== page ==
Hijoo Son

Air-Water-Land-Human: Interdisciplinary Approaches to Health and Environment in East Asia

Figure 1 &2 in Air/Qi Connections and China’s Smog Crisis: Notes from the History of Science by Ruth Rogaski, Cross-Currents 8-1
From “Air/Qi Connections and China’s Smog Crisis: Notes from the History of Science” by Ruth Rogaski, this issue. Left: Beijing University statue of a taijiquan practitioner wearing a face mask. Source: ChinaFotoPress/Getty Images. Right: Doing taijiquan in the smog. Source: AP Photo.

 

Introduction

Ruth Rogaski

Cholera and the Environment in Nineteenth-Century Japan

William Johnston

Danger in the Air: Tuberculosis Control and BCG Vaccination in the Republic of China, 1930–1949

Mary Augusta Brazelton

Air/Qi Connections and China’s Smog Crisis: Notes from the History of Science

Ruth Rogaski

“Swimming in Poison”: Reimagining Endocrine Disruption through China’s Environmental Hormones

Janelle Lamoreaux

Sacred Trash and Personhood: Living in Daily Waste-Management Infrastructures in the Eastern Himalayas

Bo Wang

Celebrating Asian / Pacific American Heritage Month with Free Journal Content

We are proud to publish an extensive list of Pacific, Asian, and Southeast Asian studies journals. This Asian / Pacific American Heritage Month, explore and enjoy the following free journal content online:

Open Access Journals:

Asian/Pacific Island Nursing Journal

Journal of the Southeast Asian Linguistics Society

Language Documentation & Conservation

Palapala: a journal of Hawaiian language and literature

Free journal content online:

Asian Perspectives: The Journal of Archaeology for Asia and the Pacific (46#1, 2007)

Asian Theatre Journal: Official Journal of the Association for Asian Performance (23#1, 2006)

Azalea: Journal of Korean Literature and Culture (1, 2007)

Buddhist-Christian Studies: Official Journal of the Society for Buddhist-Christian Studies (27, 2007)

China Review International: Reviews of Scholarly Literature in Chinese Studies (15#1, 2008)

The Contemporary Pacific: A Journal of Island Affairs (15#1, 2003)

Cross-Currents: East Asian History and Culture Review (3#1, 2014)

The Hawaiian Journal of History (49, 2015)

Journal of Daoist Studies (8, 2015)

Journal of Korean Religions (6#1, 2015)

Korean Studies: A Multidisciplinary Journal on Korea and Koreans Abroad (29, 2005)

MĀNOA: A Pacific Journal of International Writing: New Writing from America, the Pacific, and Asia (19#1, 2007)

Oceanic Linguistics: Current Research on Languages of the Oceanic Area (50#2, 2011)

Pacific Science: Biological and Physical Sciences of the Pacific Region (71#4, 2017)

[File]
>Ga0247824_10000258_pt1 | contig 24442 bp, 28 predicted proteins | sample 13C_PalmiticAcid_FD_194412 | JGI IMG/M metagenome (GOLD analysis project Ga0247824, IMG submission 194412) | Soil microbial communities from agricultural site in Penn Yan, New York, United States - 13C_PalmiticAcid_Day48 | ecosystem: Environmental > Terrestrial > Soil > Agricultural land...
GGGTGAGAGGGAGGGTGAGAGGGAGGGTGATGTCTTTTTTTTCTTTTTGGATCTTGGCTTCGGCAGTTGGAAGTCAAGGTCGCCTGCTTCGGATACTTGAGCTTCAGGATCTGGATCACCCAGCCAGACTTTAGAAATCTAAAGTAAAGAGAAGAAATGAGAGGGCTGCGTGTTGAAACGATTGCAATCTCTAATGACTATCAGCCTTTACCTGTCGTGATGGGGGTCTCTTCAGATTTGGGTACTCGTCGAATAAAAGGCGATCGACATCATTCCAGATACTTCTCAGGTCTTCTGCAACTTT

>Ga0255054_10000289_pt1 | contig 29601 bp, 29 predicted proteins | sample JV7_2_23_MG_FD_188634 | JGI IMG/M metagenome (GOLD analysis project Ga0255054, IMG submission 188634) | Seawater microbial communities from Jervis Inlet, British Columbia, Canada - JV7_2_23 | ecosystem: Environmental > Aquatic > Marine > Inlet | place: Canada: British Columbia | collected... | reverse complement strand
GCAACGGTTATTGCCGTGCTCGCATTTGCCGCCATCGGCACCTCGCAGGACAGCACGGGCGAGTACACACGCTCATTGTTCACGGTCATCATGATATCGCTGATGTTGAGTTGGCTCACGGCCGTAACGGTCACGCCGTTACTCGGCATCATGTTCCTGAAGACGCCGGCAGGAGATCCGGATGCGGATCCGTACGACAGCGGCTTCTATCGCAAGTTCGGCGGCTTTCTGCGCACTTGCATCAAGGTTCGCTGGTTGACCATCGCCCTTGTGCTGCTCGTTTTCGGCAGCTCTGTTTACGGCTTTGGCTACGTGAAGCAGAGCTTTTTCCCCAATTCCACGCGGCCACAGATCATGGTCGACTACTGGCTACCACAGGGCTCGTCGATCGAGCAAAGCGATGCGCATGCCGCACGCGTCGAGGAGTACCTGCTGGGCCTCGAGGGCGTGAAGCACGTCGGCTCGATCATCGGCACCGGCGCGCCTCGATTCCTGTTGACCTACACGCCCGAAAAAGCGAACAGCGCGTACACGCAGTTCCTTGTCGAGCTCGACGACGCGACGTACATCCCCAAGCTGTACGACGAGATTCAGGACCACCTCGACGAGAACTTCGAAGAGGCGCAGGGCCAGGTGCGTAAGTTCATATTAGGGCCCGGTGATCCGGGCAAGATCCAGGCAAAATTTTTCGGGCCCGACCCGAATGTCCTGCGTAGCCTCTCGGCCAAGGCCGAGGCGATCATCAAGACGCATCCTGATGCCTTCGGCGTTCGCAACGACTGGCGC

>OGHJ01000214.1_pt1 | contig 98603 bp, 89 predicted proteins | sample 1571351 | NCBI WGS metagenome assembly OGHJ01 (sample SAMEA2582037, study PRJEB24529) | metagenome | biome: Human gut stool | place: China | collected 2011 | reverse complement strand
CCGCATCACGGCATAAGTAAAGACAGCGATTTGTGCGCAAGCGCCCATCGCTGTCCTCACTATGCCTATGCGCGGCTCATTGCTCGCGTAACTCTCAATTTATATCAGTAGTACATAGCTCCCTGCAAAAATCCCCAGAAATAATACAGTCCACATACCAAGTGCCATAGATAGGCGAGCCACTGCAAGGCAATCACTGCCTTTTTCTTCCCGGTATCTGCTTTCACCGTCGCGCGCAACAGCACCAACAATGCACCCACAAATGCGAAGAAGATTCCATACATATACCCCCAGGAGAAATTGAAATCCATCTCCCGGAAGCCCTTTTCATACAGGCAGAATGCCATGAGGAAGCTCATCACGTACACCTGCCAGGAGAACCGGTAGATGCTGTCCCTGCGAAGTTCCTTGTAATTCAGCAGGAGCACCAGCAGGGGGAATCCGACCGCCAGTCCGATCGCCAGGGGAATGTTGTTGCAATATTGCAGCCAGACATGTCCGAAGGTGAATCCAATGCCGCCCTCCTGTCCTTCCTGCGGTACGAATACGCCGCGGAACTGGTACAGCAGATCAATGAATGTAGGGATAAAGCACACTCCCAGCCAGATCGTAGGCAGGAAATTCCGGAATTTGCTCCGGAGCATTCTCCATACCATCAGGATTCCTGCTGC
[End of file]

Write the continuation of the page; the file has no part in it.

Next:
Philosophy East & West: A Quarterly of Comparative Philosophy (53#3, 2007)

Rapa Nui Journal: The journal of the Easter Island Foundation (30#2, 2016)

Review of Japanese Culture and Society (24, 2012)

U.S.–Japan Women’s Journal (45, 2013)

Asian Perspectives 58-1
Asian Theatre Journal 36-1 cover

Visit our website to learn more about our publications or to subscribe.

 

Top Downloaded Articles 2018: Asian Studies

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Top downloads of new 2018 content in our Asian Studies journals include articles and reviews from quarterly China Review International and annual Korean Studies, which also publishes early release articles throughout the year. Continue reading “Top Downloaded Articles 2018: Asian Studies”

Cross-Currents, vol. 7, no. 2 (November 2018)

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 Na Hyesŏk's Kaebyŏk (Pioneer), July 1921. Source: Reprint from the I Am Na Hyesŏk catalogue. Courtesy of the Suwon Museum.
Figure 1 from “Anarchism and Culture in Colonial Korea” by Sunyoung Park this issue. Na Hyesŏk’s Kaebyŏk (Pioneer), July 1921. Source: Reprint from the I Am Na Hyesŏk catalogue. Courtesy of the Suwon Museum.

The new issue of Cross-Currents includes a special section, “Writing Revolution Across Northeast Asia,” guest edited by Steven S. Lee. In his introduction, Lee writes that these articles build on existing scholarship by

“…revisiting Russian and Soviet visions of revolution and their fraught, indelible imprint on China, Japan, and Korea. The Soviet Union of the interwar years was distinct from European powers in its mobilization against Western empire and capitalism. Indeed, Russia itself had long been regarded in the West as semi-Asiatic, whereas its stunning defeat in the Russo-Japanese War had blurred long-standing racial and cultural hierarchies. Soviet-Asian encounters might therefore best be understood as intra-Asian—Russia as an ‘Oriental occident’ that, after 1917, beckoned progressive Asians with calls for socialist internationalism and national self-determination. These encounters contributed to the establishment of communist regimes in China and North Korea but also reveal internationalist paths not taken: ways of thinking across national boundaries even while pursuing national struggles against empire. Continue reading “Cross-Currents, vol. 7, no. 2 (November 2018)”

Cross-Currents, vol. 7, no. 1 (May 2018)

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This Spring issue of Cross-Currents: East Asian History and Culture Review features a reexamination of China’s rich maritime history. Guest editors Eugenio Menegon, Philip Thai, and Xing Hang begin the special issue introduction describing how the seaways of Asia have fostered cultural exchange and economic integration. They write: